amazon Tag

22 Oct Amazon Can Predict Your Halloween Costume

I’m a loyal Amazon customer. I have a yearly subscription to their Prime service so I get 2-day shipping free on all my orders and I watch lots of TV series and movies from their online video streaming service. So naturally, when my wife and I needed to get a couple items for our Halloween costumes, we went to Amazon. We did a couple searches for “yellow hoodies” and then I noticed something crazy in the section “Customers Who Bought Items In Your Cart Also Bought” section.

Amazon knew what I wanted to be for Halloween based on 1 SINGLE ITEM! Look and guess what our costume will be.

Blue Hoodie with Overalls

Yellow Hoodie

So what is your guess about what we’re going to be? If you guessed Minions from Despicable Me 2, you’d be right. Was it the blue overalls, the black round goggles or the black gloves that tipped you off? They had every item for the costume listed.

The Power of Big Data

I hear a lot of blog posts and conference sessions talk about big data. It’s equal parts scary and awesome. They can know so much about you as to provide the perfect recommendation at the perfect time, usually with a discount to accompany it. But they know all that stuff about you. And some people could use that knowledge for less than noble purposes.

However, this is a situation where Amazon has the data, AND they make it immediately applicable to their site. If you really just wanted a yellow hoodie, the recommendations seem really silly. But how many people do you see wearing plain yellow hoodies?

What’s your take on Amazon’s big data predicting Halloween costumes? Love it? Hate it? Sound off below.

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07 May Who is Kindle’s #1 Enemy? Publishers

I am the proud owner of a version 1.0 Kindle. Yes, that’s right, the boxy-looking one with the square corners, the funny angled keyboard, and the too-big page turning buttons that lead to numerous accidental page turns. While I wish I had a 2.0 or a DX, I am still very happy with my purchase (the $50 off courtesy of Oprah didn’t hurt). I forked over the $309 for a couple reasons.

  • First, I have moved a lot and will move a lot in the future and my humble book collection is a PITA to move. With a Kindle my library won’t add another pound.
  • Secondly, I now can buy newly released books for just $9.99 (sometimes less) and get them delivered instantly. No trip to the book store. Instant gratification.
  • Thirdly, out of copyright books by classical authors like Dickens, Dumas, Shelley, etc. are totally free. My classical collection has grown exponentially since I got a Kindle.
  • Lastly, the mobility is fantastic. I can take all my books on a trip. I can instantly begin rereading one of my favorites.

Enemy #1: Publishers

Let me explain the experience that led me to this conclusion.

Dan Schawbel recently released a new book titled “Me 2.0: Build a Powerful Brand to Achieve Career Success”. Since Dan Schawbel is considered the go-to guy for Generation Y personal branding I figured it would be a good read that would be applicable to me (we’re pretty close in age). So I searched for the book on Amazon (on my Kindle of course) and couldn’t find the book. I then went to the web and discovered that the book was indeed available, but not for Kindle.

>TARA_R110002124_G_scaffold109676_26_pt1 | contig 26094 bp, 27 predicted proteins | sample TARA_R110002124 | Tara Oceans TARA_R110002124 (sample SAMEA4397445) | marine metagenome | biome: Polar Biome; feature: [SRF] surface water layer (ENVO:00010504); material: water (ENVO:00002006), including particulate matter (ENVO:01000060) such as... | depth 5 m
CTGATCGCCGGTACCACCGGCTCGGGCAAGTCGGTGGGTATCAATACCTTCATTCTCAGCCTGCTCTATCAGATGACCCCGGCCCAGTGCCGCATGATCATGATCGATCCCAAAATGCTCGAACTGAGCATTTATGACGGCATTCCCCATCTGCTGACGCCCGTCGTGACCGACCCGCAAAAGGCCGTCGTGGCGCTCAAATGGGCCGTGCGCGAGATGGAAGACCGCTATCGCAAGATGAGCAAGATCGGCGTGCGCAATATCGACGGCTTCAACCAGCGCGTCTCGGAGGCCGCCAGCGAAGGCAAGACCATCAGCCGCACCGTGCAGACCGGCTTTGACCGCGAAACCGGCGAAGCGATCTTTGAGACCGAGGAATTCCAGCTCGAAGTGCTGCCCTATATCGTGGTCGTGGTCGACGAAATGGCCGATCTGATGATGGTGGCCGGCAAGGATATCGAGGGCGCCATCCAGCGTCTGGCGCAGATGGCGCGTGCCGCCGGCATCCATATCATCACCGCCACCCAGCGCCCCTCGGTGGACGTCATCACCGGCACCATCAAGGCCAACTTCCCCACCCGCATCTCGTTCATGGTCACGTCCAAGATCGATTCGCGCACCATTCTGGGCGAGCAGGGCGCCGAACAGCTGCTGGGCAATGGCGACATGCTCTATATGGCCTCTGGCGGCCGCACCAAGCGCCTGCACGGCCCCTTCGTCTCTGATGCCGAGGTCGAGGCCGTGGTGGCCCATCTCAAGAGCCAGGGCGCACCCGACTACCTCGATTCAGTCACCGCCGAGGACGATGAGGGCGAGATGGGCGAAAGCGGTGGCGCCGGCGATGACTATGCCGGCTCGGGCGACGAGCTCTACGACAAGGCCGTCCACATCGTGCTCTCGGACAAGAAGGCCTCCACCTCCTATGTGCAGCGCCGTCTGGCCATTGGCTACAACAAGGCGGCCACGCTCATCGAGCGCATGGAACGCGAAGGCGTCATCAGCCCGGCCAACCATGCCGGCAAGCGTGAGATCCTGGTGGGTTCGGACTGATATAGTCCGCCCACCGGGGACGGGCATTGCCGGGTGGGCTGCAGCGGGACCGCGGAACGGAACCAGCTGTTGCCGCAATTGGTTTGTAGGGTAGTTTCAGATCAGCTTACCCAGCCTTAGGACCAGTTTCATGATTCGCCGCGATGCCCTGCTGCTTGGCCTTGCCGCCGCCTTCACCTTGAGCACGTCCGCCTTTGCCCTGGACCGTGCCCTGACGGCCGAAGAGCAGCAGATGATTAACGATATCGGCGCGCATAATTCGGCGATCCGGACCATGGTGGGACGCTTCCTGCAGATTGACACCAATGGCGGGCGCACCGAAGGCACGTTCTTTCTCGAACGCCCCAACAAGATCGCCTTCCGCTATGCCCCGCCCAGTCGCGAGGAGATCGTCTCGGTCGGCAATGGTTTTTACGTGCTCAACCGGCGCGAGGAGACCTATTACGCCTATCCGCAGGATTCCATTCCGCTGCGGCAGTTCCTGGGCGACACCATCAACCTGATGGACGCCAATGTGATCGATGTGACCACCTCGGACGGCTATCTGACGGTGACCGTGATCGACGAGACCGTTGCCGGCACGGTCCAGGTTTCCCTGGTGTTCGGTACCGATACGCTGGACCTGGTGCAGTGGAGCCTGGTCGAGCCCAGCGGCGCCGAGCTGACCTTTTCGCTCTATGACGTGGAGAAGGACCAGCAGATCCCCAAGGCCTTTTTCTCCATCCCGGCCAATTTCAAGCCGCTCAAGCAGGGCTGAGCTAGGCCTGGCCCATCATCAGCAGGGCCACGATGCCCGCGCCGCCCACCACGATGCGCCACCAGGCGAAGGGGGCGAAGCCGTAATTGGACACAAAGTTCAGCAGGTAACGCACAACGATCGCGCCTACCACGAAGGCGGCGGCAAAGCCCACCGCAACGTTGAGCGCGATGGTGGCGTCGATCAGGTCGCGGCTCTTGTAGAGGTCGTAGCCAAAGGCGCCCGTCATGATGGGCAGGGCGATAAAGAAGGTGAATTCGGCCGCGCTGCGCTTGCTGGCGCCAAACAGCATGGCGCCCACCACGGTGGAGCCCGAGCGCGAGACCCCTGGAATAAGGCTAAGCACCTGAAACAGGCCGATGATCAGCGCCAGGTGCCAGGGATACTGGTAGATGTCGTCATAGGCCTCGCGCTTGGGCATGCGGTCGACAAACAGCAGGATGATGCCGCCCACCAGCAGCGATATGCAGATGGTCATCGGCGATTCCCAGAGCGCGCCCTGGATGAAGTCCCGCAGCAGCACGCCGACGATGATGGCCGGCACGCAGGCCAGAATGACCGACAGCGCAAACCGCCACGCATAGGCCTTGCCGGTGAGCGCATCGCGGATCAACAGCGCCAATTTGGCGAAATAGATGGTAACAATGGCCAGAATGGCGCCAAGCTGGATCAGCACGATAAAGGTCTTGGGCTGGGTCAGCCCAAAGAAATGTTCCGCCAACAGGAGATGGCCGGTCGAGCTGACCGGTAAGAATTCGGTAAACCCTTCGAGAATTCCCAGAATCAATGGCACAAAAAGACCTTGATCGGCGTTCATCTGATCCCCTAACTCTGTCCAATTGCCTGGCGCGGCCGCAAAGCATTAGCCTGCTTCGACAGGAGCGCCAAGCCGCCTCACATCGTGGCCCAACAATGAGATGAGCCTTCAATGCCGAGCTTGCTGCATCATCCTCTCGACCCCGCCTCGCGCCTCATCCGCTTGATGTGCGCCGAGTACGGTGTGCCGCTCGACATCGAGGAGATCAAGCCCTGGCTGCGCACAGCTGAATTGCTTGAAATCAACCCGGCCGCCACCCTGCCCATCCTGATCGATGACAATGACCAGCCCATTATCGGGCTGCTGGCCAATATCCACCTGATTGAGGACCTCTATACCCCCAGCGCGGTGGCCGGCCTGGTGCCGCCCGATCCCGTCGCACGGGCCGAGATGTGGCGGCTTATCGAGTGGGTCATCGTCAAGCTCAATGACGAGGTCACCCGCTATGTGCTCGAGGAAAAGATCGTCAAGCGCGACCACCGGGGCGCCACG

“Are you kidding me?”

This is a book for Generation Y, with 2.0 in the title, and it isn’t available for Kindle? I tweeted @DanSchawbel a couple times and dropped a hint on TechCrunch about the fact figuring he was responsible. However, Dan got in touch with me and informed me that while he had wanted it to happen, his publisher wouldn’t do it.

Why Not?

Dan didn’t answer this question because I’m sure he appreciates his publisher a lot. However, I don’t think it’s too hard to figure out. It’s all about the Benjamins. Kindle books sell for $9.99, the book goes for $16.95.

I know this sounds like a rant because it pretty much is. However, let me make my point very clearly: I will not buy this book until it is available on Kindle (and if you know Dan’s publisher, pass on the message).

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07 Apr Amazon Axes Affiliate PPC Payouts

Let’s say you have arguably the largest catalog of products online. You pioneered ecommerce while enduring years of losses. You have thousands of affiliates driving traffic to your website through every means possible, including PPC. You make millions of dollars. You are Amazon

Load Gun, Shoot Self in Foot

When life is good what better thing to do that shoot yourself in the foot. Amazon did this by announcing that they will no longer pay affiliate commissions on traffic sent directly from PPC advertisements. This applies only to US and Canadian affiliates for now, but what a boneheaded move.

If I could corner the executive who green-lighted this policy I would ask one question: Why would you tell an army of competent PPC managers, all of which are sending traffic to YOUR site to get YOU sales, that you don’t want their services? Do you really want to manage all that PPC yourself? Because even if you try you’ll never do a better job. You had hundreds if not thousands of people experimenting and optimizing every day for your benefit. Why Amazon? Why?

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